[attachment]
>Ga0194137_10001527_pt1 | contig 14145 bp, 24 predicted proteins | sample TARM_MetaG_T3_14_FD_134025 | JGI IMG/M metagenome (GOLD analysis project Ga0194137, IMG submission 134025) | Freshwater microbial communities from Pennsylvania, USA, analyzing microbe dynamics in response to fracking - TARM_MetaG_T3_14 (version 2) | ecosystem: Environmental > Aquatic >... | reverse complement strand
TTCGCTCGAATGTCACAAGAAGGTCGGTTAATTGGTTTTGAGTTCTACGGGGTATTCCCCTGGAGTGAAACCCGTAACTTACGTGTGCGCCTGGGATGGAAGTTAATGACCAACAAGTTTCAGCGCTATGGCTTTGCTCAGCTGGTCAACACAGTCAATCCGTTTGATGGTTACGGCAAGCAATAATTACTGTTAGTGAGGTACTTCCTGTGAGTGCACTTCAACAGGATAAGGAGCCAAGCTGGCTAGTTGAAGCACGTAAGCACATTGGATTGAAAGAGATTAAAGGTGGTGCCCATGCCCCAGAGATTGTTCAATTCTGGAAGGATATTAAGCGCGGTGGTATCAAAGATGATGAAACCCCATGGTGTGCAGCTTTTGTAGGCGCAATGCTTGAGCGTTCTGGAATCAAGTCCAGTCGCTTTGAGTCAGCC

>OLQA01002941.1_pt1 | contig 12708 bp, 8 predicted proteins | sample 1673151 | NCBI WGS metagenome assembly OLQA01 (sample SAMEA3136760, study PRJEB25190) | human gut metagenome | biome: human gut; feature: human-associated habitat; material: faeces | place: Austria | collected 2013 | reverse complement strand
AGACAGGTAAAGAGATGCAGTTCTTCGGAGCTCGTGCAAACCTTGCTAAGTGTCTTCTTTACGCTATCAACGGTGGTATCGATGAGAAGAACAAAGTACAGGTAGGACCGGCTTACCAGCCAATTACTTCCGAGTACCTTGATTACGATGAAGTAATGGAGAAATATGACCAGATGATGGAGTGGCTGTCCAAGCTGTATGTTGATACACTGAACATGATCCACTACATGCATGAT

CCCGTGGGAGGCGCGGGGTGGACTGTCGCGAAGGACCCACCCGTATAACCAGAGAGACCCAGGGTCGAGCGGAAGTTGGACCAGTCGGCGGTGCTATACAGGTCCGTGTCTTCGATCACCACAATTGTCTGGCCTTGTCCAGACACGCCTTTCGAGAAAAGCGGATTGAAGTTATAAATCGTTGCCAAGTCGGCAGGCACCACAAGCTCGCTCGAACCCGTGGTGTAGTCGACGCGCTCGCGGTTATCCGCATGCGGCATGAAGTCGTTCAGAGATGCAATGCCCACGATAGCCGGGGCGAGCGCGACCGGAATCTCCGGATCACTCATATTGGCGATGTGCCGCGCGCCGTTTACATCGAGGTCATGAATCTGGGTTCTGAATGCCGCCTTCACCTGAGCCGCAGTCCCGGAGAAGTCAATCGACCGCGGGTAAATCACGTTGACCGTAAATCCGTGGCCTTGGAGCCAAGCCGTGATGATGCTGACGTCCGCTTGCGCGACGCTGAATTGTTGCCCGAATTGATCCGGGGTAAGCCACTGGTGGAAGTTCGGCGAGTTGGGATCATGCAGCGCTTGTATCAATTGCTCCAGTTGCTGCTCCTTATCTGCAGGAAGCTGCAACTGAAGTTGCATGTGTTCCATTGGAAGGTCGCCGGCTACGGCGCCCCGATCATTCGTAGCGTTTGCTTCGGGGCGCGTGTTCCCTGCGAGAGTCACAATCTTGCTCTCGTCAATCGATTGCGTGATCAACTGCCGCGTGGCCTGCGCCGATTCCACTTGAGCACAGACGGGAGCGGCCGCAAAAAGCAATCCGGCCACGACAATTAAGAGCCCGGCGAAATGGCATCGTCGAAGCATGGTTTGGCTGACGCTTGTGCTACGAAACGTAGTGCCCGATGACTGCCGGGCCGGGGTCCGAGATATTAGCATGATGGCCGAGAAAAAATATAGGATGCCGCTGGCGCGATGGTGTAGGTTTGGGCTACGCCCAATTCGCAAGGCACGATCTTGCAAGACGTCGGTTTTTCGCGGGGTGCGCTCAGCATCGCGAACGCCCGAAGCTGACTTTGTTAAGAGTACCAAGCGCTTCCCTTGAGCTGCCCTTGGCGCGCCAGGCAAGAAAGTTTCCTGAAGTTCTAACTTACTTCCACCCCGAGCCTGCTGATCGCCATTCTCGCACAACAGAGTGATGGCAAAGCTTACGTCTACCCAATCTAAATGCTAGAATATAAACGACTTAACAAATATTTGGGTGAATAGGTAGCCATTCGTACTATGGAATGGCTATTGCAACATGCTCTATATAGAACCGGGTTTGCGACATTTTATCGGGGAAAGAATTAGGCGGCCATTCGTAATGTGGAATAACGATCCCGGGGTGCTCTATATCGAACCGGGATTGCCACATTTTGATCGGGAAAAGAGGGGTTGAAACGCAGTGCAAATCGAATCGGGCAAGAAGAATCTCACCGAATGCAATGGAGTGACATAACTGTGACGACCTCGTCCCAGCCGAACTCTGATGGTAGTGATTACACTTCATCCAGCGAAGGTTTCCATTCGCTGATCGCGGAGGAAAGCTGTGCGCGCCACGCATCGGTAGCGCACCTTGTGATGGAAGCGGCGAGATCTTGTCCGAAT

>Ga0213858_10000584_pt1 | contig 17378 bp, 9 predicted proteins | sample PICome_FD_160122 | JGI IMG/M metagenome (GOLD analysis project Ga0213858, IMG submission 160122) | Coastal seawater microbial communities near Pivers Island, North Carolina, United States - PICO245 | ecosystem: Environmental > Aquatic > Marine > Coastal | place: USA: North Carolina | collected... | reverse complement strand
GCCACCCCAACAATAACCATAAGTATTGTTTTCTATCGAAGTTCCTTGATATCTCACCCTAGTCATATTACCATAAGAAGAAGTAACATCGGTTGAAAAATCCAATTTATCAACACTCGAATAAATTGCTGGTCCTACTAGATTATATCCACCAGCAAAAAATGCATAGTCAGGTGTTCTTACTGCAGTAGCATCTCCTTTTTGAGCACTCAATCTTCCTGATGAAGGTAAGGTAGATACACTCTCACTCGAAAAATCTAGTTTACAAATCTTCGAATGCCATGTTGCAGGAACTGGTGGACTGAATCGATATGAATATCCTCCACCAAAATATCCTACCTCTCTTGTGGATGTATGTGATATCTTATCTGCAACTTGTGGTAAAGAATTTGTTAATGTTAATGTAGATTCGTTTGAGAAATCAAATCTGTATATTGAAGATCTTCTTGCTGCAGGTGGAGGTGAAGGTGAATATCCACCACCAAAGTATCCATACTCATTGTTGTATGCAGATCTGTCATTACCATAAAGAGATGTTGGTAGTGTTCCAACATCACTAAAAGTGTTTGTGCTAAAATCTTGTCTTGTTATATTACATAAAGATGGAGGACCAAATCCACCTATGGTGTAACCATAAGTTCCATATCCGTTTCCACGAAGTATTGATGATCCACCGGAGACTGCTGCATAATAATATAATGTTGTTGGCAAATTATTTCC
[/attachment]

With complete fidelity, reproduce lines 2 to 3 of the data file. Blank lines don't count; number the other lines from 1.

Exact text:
TTCGCTCGAATGTCACAAGAAGGTCGGTTAATTGGTTTTGAGTTCTACGGGGTATTCCCCTGGAGTGAAACCCGTAACTTACGTGTGCGCCTGGGATGGAAGTTAATGACCAACAAGTTTCAGCGCTATGGCTTTGCTCAGCTGGTCAACACAGTCAATCCGTTTGATGGTTACGGCAAGCAATAATTACTGTTAGTGAGGTACTTCCTGTGAGTGCACTTCAACAGGATAAGGAGCCAAGCTGGCTAGTTGAAGCACGTAAGCACATTGGATTGAAAGAGATTAAAGGTGGTGCCCATGCCCCAGAGATTGTTCAATTCTGGAAGGATATTAAGCGCGGTGGTATCAAAGATGATGAAACCCCATGGTGTGCAGCTTTTGTAGGCGCAATGCTTGAGCGTTCTGGAATCAAGTCCAGTCGCTTTGAGTCAGCC

>OLQA01002941.1_pt1 | contig 12708 bp, 8 predicted proteins | sample 1673151 | NCBI WGS metagenome assembly OLQA01 (sample SAMEA3136760, study PRJEB25190) | human gut metagenome | biome: human gut; feature: human-associated habitat; material: faeces | place: Austria | collected 2013 | reverse complement strand